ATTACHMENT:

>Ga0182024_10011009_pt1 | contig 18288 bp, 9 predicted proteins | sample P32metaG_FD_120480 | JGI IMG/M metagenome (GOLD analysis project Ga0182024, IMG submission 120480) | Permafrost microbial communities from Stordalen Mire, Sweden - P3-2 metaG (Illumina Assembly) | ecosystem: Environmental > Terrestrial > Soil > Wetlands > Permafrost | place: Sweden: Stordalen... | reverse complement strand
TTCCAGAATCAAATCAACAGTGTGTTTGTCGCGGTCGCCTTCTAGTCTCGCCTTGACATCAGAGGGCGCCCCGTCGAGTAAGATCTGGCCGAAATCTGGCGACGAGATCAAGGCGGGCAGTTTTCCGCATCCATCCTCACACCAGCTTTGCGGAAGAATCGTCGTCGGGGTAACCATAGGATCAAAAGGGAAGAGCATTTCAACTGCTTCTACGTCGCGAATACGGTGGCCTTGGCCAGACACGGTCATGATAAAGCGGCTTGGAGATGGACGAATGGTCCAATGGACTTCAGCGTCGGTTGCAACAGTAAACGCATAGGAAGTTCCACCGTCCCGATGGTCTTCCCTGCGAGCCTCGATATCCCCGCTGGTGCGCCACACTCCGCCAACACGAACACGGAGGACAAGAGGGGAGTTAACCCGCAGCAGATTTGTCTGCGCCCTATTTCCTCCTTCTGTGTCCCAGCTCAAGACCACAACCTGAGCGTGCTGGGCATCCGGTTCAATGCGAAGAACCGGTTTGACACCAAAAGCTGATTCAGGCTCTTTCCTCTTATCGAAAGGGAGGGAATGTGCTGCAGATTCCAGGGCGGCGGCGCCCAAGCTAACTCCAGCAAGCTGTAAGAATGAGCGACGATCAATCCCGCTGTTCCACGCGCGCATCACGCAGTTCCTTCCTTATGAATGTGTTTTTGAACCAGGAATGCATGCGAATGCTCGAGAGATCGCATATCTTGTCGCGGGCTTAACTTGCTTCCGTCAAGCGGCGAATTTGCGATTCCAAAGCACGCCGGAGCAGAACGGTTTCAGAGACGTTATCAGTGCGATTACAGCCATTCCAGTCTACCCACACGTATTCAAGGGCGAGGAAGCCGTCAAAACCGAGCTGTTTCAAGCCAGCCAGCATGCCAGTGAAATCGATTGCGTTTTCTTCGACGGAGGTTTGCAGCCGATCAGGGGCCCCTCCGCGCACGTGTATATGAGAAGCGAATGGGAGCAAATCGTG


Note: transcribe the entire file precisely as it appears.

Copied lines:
>Ga0182024_10011009_pt1 | contig 18288 bp, 9 predicted proteins | sample P32metaG_FD_120480 | JGI IMG/M metagenome (GOLD analysis project Ga0182024, IMG submission 120480) | Permafrost microbial communities from Stordalen Mire, Sweden - P3-2 metaG (Illumina Assembly) | ecosystem: Environmental > Terrestrial > Soil > Wetlands > Permafrost | place: Sweden: Stordalen... | reverse complement strand
TTCCAGAATCAAATCAACAGTGTGTTTGTCGCGGTCGCCTTCTAGTCTCGCCTTGACATCAGAGGGCGCCCCGTCGAGTAAGATCTGGCCGAAATCTGGCGACGAGATCAAGGCGGGCAGTTTTCCGCATCCATCCTCACACCAGCTTTGCGGAAGAATCGTCGTCGGGGTAACCATAGGATCAAAAGGGAAGAGCATTTCAACTGCTTCTACGTCGCGAATACGGTGGCCTTGGCCAGACACGGTCATGATAAAGCGGCTTGGAGATGGACGAATGGTCCAATGGACTTCAGCGTCGGTTGCAACAGTAAACGCATAGGAAGTTCCACCGTCCCGATGGTCTTCCCTGCGAGCCTCGATATCCCCGCTGGTGCGCCACACTCCGCCAACACGAACACGGAGGACAAGAGGGGAGTTAACCCGCAGCAGATTTGTCTGCGCCCTATTTCCTCCTTCTGTGTCCCAGCTCAAGACCACAACCTGAGCGTGCTGGGCATCCGGTTCAATGCGAAGAACCGGTTTGACACCAAAAGCTGATTCAGGCTCTTTCCTCTTATCGAAAGGGAGGGAATGTGCTGCAGATTCCAGGGCGGCGGCGCCCAAGCTAACTCCAGCAAGCTGTAAGAATGAGCGACGATCAATCCCGCTGTTCCACGCGCGCATCACGCAGTTCCTTCCTTATGAATGTGTTTTTGAACCAGGAATGCATGCGAATGCTCGAGAGATCGCATATCTTGTCGCGGGCTTAACTTGCTTCCGTCAAGCGGCGAATTTGCGATTCCAAAGCACGCCGGAGCAGAACGGTTTCAGAGACGTTATCAGTGCGATTACAGCCATTCCAGTCTACCCACACGTATTCAAGGGCGAGGAAGCCGTCAAAACCGAGCTGTTTCAAGCCAGCCAGCATGCCAGTGAAATCGATTGCGTTTTCTTCGACGGAGGTTTGCAGCCGATCAGGGGCCCCTCCGCGCACGTGTATATGAGAAGCGAATGGGAGCAAATCGTG